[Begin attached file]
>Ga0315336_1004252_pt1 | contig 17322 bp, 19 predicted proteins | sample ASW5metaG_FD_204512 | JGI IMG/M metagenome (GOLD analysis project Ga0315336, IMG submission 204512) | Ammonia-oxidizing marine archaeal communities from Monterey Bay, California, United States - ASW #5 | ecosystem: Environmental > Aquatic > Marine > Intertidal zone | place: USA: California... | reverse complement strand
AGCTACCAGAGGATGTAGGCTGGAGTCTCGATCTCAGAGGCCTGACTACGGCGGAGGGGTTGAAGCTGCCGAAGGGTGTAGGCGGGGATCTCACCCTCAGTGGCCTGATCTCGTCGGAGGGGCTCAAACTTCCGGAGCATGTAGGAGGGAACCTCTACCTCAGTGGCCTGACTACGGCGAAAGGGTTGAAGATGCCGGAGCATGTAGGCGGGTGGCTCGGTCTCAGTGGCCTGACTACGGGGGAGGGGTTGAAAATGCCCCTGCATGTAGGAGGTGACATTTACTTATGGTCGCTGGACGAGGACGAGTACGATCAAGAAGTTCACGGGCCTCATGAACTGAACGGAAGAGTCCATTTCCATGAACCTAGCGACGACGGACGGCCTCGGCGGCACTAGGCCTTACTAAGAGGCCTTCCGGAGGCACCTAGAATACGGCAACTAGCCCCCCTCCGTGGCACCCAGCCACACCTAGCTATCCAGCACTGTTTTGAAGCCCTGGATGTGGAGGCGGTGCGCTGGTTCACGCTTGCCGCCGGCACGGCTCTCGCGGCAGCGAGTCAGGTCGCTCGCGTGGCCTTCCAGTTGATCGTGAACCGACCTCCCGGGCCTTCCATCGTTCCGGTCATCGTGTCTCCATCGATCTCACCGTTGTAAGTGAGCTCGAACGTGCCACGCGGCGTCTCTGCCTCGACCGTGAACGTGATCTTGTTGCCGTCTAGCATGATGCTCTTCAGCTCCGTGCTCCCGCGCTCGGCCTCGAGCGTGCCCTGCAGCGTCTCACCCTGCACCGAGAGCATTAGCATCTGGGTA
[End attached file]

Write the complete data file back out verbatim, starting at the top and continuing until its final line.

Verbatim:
>Ga0315336_1004252_pt1 | contig 17322 bp, 19 predicted proteins | sample ASW5metaG_FD_204512 | JGI IMG/M metagenome (GOLD analysis project Ga0315336, IMG submission 204512) | Ammonia-oxidizing marine archaeal communities from Monterey Bay, California, United States - ASW #5 | ecosystem: Environmental > Aquatic > Marine > Intertidal zone | place: USA: California... | reverse complement strand
AGCTACCAGAGGATGTAGGCTGGAGTCTCGATCTCAGAGGCCTGACTACGGCGGAGGGGTTGAAGCTGCCGAAGGGTGTAGGCGGGGATCTCACCCTCAGTGGCCTGATCTCGTCGGAGGGGCTCAAACTTCCGGAGCATGTAGGAGGGAACCTCTACCTCAGTGGCCTGACTACGGCGAAAGGGTTGAAGATGCCGGAGCATGTAGGCGGGTGGCTCGGTCTCAGTGGCCTGACTACGGGGGAGGGGTTGAAAATGCCCCTGCATGTAGGAGGTGACATTTACTTATGGTCGCTGGACGAGGACGAGTACGATCAAGAAGTTCACGGGCCTCATGAACTGAACGGAAGAGTCCATTTCCATGAACCTAGCGACGACGGACGGCCTCGGCGGCACTAGGCCTTACTAAGAGGCCTTCCGGAGGCACCTAGAATACGGCAACTAGCCCCCCTCCGTGGCACCCAGCCACACCTAGCTATCCAGCACTGTTTTGAAGCCCTGGATGTGGAGGCGGTGCGCTGGTTCACGCTTGCCGCCGGCACGGCTCTCGCGGCAGCGAGTCAGGTCGCTCGCGTGGCCTTCCAGTTGATCGTGAACCGACCTCCCGGGCCTTCCATCGTTCCGGTCATCGTGTCTCCATCGATCTCACCGTTGTAAGTGAGCTCGAACGTGCCACGCGGCGTCTCTGCCTCGACCGTGAACGTGATCTTGTTGCCGTCTAGCATGATGCTCTTCAGCTCCGTGCTCCCGCGCTCGGCCTCGAGCGTGCCCTGCAGCGTCTCACCCTGCACCGAGAGCATTAGCATCTGGGTA